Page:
Doesn’t look too appealing huh? And as you can see, there’s white marks on the fruit, indicative of the wax that came off. The fruit is perfectly fine and edible, but oxygen got to the skin, and browned it in a matter of hours. That’s why you put a wax coating on fruit to seal it, when you ship.
There’s no pesticides in that wax. Remember that waxing occurs after the fruit has been washed. Any residue of pesticides will probably have come off with the natural wax, and got left behind at the mill.
Is fruit wax poisonous? Does it cause cancer?
One of the biggest misconceptions that this viral “apple wax” video is helping to promote is that waxing is somehow dangerous, or of course, that it causes cancer. Because we all know that chemicals are dangerous and unless you’re paying $18 a pound for “organic” produce, you’re going to get cancer, right?
When hell freezes over maybe.
Think of wax in the same way you think of oil. There’s natural wax, synthetic wax, wax from plants, wax from animals. There’s harmless wax, and not so harmless wax.
Just like oil: if you down a shot of motor oil, you’ll probably end up at your doctor’s office. But down a shot of olive or canola oil, and (if you can stand the taste) nothing really important will happen. And you can cook your food in olive or canola oil all you want, and it won’t harm you.
“Wax” is a general term for a whole bunch of chemical substances, both natural and synthetic. And just like with oils, there’s edible waxes, which are perfectly safe to consume. Don’t let anyone scare you into thinking otherwise.
Food-grade wax means exactly that: food grade. It’s meant to be eaten, and if you eat it, nothing’s going to happen. Most food grade wax, in fact, doesn’t get digested and doesn’t put anything into your body. It just passes through. And there’s countless medical and scientific studies that show food grade wax is perfectly safe and nothing to worry about.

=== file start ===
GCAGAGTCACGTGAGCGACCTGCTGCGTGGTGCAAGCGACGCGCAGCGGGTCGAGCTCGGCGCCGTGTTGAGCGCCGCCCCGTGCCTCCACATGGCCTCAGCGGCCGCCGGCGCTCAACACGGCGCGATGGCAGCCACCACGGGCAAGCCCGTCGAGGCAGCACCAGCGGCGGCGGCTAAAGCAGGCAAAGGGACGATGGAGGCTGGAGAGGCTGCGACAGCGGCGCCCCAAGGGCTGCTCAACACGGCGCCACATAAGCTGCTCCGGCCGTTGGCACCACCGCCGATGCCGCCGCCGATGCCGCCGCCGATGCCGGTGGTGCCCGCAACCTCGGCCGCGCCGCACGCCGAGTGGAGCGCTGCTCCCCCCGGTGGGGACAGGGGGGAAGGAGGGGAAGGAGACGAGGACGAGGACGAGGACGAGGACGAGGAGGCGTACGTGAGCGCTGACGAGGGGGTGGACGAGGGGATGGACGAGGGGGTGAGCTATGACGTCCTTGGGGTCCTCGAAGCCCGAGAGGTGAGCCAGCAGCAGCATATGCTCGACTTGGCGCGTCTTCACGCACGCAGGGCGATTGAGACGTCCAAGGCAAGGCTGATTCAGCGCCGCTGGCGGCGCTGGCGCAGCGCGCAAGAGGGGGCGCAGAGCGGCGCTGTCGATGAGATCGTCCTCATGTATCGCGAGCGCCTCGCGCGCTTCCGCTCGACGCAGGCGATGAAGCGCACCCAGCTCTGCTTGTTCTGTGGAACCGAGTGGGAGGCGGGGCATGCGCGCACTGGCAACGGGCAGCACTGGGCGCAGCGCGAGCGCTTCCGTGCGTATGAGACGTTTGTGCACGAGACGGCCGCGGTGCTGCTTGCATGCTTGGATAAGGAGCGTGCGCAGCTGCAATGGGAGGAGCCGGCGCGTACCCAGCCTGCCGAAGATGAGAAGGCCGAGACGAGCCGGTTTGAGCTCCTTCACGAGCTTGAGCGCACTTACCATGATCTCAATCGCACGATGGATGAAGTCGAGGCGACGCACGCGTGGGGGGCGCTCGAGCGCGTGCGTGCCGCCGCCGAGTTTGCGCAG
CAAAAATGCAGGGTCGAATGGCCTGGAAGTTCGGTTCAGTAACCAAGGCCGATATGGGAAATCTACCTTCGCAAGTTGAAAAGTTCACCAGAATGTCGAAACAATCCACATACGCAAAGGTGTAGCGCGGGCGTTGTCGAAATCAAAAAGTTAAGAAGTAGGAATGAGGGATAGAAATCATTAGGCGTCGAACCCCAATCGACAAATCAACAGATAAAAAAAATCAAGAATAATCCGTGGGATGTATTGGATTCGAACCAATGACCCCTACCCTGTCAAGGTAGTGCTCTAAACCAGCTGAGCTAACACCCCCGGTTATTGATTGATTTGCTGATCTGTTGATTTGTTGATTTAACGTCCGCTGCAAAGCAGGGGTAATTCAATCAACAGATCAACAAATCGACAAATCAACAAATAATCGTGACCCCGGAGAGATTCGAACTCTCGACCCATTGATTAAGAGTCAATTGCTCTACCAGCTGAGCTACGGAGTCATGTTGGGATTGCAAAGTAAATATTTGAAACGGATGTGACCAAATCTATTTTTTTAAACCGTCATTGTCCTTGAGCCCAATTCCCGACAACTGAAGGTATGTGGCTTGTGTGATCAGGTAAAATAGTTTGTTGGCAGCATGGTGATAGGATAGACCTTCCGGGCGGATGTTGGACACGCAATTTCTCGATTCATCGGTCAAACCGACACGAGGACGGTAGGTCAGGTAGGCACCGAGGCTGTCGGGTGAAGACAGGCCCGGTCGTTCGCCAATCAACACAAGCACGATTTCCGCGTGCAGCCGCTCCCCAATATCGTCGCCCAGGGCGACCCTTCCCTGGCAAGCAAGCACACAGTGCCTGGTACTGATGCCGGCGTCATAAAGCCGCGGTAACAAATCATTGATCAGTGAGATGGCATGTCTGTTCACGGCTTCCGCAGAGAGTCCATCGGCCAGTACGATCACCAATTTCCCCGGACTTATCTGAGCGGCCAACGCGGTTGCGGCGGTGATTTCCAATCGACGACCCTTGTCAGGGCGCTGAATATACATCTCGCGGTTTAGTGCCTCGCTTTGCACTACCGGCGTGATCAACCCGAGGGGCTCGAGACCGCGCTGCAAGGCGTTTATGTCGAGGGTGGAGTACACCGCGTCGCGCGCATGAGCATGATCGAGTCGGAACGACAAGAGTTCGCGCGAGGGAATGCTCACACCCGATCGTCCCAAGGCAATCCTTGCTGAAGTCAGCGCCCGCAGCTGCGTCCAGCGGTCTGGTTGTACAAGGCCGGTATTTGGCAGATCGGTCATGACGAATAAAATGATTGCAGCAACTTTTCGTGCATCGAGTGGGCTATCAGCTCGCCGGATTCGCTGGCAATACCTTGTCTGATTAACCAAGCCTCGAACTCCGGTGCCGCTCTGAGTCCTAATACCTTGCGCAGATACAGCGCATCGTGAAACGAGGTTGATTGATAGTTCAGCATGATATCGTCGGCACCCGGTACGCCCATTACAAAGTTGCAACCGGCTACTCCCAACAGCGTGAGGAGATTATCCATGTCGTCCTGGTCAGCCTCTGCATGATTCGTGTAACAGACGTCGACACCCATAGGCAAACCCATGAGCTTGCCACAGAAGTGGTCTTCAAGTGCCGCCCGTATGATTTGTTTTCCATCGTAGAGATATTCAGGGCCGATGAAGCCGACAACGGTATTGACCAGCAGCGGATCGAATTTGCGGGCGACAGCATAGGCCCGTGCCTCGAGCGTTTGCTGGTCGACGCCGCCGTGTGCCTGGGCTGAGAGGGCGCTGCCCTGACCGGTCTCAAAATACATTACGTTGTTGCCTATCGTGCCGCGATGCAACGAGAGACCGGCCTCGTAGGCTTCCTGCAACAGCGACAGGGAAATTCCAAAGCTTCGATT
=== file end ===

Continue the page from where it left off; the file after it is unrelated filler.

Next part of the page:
In fact, you’ve probably been eating balls of wax all your life. When was the last time you had a piece of chewing gum? The base of chewing gum is, you guessed it, wax. If there was anything dangerous about wax in the human body, we’d be seeing hospital rooms full of people, poisoned by chewing gum. Yet, we don’t. Because edible wax is harmless.
On top of all that, you have to consider that waxing puts a layer of wax that’s only a fraction of a millimeter thick on the fruit. The amount of wax you’re eating in your apples is, by all measures, insignificant. You get more wax in your average piece of chewing gum than you do on an apple.
If after all that, you’re still nervous about wax on your food, then by all means… wash it off. Just do the same thing as in the video: pour boiling water on your apples, pears, cucumbers, and them maybe go over them with veggie wash. Do it right before you eat the fruit though, or else a couple of hours later you’ll find a not-so-appealing browned piece of fruit.
So go ahead, and eat your apples, oranges, pears, and all your favorite fruit. And don’t go spending $20 for “organics” that promise they have no wax on them, you’ll be paying a whole bunch of money, to avoid something that’s perfectly harmless and natural in your food.